When Tom O’Brien sat down to chat with media last week, he focused mostly on the future, on how he wanted to help Virginia football return to its glory days under Hall of Fame coach George Welsh.
His goal to get the Cavaliers back into the postseason and be a sounding board to coach Mike London, offensive coordinator Bill Lazor, and the rest of the staff, was well documented here last weekend. What O’Brien wanted to address briefly, was the past, primarily his six seasons at North Carolina State.
Under his direction, the Wolfpack went to four bowl games in five years and posted consistency even though his last two teams were decimated by untimely injuries. Yet, State AD Debbie Yow, who wrecked the Maryland football program before migrating to Raleigh, decided to fire O’Brien after this past season’s 7-6 record (4-4 ACC, 5-1 at home).
While O’Brien’s achievements at State need no defending, he was candid about his time there when asked about how it all ended in Raleigh. A writer asked the former head coach if he was angry, frustrated over State’s decision.
“I didn’t have any anger,” O’Brien said. “When I was hired at N.C. State, I was hired to do a job. I went there with the goals of being champions in the classroom, champions in the community, and champions on the field. That’s always been my goal.”
No wonder London wanted O’Brien on his staff. Their goals are on the same path.
What O’Brien left out of his statement was that when he arrived at State, he took over a program in shambles. The Wolfpack had suffered through three consecutive losing seasons and was coming off a three-win campaign. Academics were a mess and there seemed to be trouble everywhere, particularly in the community.
OB, as his colleagues call him, cleaned all that up and then some.
N.C. State’s 2012 APR (Academic Progress Rate) score was projected at 990, which meant the football program’s numbers climbed from 920 to 990 and graduated all its seniors. It was such a job well done that O’Brien received letters from faculty on how their perspective of athletics at the school had drastically changed for the good under his leadership.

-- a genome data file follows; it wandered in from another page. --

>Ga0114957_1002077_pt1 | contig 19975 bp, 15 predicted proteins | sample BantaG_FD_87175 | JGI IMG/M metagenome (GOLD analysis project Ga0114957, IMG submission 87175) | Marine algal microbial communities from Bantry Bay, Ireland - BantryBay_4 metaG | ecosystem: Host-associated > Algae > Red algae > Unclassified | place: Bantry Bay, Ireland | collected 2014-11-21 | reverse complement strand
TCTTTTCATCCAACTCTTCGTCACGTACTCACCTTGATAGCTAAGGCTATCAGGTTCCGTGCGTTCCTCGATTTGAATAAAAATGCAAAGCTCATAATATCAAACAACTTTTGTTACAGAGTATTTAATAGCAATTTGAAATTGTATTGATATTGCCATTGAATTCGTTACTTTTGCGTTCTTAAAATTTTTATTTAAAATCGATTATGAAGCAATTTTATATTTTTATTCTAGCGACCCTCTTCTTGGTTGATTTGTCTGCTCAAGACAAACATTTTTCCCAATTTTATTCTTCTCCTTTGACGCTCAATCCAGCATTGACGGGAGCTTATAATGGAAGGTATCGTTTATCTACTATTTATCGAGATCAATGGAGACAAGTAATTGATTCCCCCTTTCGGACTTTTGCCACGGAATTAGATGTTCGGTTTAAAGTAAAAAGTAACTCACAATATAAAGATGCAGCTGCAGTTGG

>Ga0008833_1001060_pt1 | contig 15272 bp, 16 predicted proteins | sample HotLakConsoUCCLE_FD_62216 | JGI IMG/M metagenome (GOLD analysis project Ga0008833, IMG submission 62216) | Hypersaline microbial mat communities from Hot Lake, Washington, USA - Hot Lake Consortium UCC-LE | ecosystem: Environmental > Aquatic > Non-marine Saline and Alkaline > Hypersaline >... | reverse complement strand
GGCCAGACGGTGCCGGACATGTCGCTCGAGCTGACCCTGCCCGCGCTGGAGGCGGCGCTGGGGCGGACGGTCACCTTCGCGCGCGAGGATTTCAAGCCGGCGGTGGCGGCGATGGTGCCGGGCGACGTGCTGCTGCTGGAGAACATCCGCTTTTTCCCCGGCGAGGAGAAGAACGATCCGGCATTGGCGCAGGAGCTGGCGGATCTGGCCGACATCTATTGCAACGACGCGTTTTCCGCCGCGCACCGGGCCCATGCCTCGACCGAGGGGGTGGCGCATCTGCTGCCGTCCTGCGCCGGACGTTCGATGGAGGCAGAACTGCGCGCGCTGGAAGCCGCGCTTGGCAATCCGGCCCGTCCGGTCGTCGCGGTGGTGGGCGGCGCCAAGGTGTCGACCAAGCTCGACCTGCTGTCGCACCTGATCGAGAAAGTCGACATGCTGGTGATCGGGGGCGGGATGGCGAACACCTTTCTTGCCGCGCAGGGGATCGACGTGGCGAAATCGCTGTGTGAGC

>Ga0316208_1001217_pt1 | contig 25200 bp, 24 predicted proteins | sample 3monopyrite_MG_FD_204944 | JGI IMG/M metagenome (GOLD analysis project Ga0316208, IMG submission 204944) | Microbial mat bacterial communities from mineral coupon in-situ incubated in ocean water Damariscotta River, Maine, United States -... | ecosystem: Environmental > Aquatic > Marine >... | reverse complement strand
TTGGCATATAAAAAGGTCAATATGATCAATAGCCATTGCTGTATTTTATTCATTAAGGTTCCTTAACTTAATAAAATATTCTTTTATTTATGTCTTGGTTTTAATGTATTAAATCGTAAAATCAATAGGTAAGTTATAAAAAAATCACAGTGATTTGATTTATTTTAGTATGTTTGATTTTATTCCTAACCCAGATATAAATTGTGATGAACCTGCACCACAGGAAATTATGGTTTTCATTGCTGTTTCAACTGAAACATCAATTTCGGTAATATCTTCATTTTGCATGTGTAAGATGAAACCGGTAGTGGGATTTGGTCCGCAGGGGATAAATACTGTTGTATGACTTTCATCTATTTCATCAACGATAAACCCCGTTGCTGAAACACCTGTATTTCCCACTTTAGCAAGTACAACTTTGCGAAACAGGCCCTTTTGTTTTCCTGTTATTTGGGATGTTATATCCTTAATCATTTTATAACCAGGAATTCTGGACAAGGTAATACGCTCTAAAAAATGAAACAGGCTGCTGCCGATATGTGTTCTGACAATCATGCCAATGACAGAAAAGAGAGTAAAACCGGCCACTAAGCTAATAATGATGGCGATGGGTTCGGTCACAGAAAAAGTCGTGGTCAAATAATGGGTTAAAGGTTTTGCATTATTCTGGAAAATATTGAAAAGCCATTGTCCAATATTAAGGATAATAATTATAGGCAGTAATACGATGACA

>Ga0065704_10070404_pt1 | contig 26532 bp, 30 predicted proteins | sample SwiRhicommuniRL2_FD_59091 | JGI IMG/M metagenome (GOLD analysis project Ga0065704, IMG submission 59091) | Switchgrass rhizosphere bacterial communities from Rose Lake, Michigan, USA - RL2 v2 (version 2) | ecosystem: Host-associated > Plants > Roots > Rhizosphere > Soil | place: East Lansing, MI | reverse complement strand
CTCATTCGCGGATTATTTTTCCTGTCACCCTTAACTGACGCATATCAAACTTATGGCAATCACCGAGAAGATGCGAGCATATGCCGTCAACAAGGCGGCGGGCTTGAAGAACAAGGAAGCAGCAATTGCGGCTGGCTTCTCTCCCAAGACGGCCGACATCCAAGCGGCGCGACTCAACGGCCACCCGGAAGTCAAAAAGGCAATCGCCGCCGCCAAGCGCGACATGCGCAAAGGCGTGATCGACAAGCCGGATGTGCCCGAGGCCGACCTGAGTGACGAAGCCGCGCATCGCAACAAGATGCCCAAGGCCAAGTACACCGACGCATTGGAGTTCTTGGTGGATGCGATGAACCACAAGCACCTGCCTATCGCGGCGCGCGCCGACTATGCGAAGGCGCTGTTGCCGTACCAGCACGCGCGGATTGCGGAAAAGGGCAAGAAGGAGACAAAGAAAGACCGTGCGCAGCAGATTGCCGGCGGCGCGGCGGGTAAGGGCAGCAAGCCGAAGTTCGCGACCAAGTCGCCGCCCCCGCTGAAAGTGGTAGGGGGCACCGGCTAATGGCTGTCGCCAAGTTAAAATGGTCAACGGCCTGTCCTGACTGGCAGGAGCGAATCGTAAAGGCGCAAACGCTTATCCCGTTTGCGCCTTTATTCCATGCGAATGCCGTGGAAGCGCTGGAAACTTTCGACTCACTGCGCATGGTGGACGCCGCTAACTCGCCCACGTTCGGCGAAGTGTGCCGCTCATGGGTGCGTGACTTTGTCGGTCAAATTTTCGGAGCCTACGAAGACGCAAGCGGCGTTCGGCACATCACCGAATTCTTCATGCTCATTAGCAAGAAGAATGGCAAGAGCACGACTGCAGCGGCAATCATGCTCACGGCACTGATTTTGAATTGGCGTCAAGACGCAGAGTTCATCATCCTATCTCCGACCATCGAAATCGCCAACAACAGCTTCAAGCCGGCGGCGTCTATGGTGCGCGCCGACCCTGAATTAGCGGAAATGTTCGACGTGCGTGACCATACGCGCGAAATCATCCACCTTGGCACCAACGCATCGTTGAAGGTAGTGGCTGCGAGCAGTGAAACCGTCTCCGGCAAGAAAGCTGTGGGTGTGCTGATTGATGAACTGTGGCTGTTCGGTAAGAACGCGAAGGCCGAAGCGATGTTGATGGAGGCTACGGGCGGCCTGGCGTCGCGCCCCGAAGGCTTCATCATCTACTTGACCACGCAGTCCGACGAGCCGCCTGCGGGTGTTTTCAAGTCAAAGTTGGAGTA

That success shouldn’t have come as any surprise. When O’Brien left a 10-year stint at Boston College, that football program ranked in the top three in academic success. Upon arrival to State, he discovered the Wolfpack program was bottom three, but now has risen to the top three.
“I did what I was supposed to do there,” O’Brien said.
The community? He started the Kay Yow spring football game to raise money for cancer ($100,000) and honor the late N.C. State women’s basketball coach (sister of Debbie Yow, incidentally). O’Brien worked hard to get the spring game on TV. The ex-marine also worked with the U.S. Marine Corps in its Toys for Tots program at Christmas each year, raising more than $200,000 for toys for kids.
Another missing ingredient in Raleigh was that its football alumni had stopped coming back. O’Brien brought them in with open arms and many have called to thank him since his departure.
Turning around the program was been equated to turning an aircraft carrier around in a stormy sea.
“It was tough,” OB said. “I had to get rid of 30 guys the first three years I was there.”